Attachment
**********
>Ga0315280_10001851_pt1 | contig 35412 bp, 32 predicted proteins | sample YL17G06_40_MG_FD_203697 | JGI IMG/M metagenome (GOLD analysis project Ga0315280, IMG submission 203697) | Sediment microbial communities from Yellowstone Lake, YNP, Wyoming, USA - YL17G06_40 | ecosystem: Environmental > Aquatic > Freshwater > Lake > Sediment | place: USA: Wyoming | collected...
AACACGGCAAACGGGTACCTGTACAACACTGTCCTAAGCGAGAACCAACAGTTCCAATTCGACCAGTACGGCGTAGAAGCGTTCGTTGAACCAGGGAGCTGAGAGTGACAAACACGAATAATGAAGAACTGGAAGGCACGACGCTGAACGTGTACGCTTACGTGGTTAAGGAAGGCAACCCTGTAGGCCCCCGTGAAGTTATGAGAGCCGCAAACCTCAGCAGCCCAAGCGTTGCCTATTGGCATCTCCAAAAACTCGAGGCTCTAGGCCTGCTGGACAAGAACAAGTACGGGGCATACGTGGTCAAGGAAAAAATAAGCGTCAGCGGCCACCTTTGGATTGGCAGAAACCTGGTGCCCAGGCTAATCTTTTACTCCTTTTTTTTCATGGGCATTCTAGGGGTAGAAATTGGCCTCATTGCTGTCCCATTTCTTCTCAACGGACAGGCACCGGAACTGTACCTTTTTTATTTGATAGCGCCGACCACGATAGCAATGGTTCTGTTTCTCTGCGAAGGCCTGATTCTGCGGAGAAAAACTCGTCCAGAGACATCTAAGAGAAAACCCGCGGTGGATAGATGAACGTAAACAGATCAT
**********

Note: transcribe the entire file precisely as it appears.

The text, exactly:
>Ga0315280_10001851_pt1 | contig 35412 bp, 32 predicted proteins | sample YL17G06_40_MG_FD_203697 | JGI IMG/M metagenome (GOLD analysis project Ga0315280, IMG submission 203697) | Sediment microbial communities from Yellowstone Lake, YNP, Wyoming, USA - YL17G06_40 | ecosystem: Environmental > Aquatic > Freshwater > Lake > Sediment | place: USA: Wyoming | collected...
AACACGGCAAACGGGTACCTGTACAACACTGTCCTAAGCGAGAACCAACAGTTCCAATTCGACCAGTACGGCGTAGAAGCGTTCGTTGAACCAGGGAGCTGAGAGTGACAAACACGAATAATGAAGAACTGGAAGGCACGACGCTGAACGTGTACGCTTACGTGGTTAAGGAAGGCAACCCTGTAGGCCCCCGTGAAGTTATGAGAGCCGCAAACCTCAGCAGCCCAAGCGTTGCCTATTGGCATCTCCAAAAACTCGAGGCTCTAGGCCTGCTGGACAAGAACAAGTACGGGGCATACGTGGTCAAGGAAAAAATAAGCGTCAGCGGCCACCTTTGGATTGGCAGAAACCTGGTGCCCAGGCTAATCTTTTACTCCTTTTTTTTCATGGGCATTCTAGGGGTAGAAATTGGCCTCATTGCTGTCCCATTTCTTCTCAACGGACAGGCACCGGAACTGTACCTTTTTTATTTGATAGCGCCGACCACGATAGCAATGGTTCTGTTTCTCTGCGAAGGCCTGATTCTGCGGAGAAAAACTCGTCCAGAGACATCTAAGAGAAAACCCGCGGTGGATAGATGAACGTAAACAGATCAT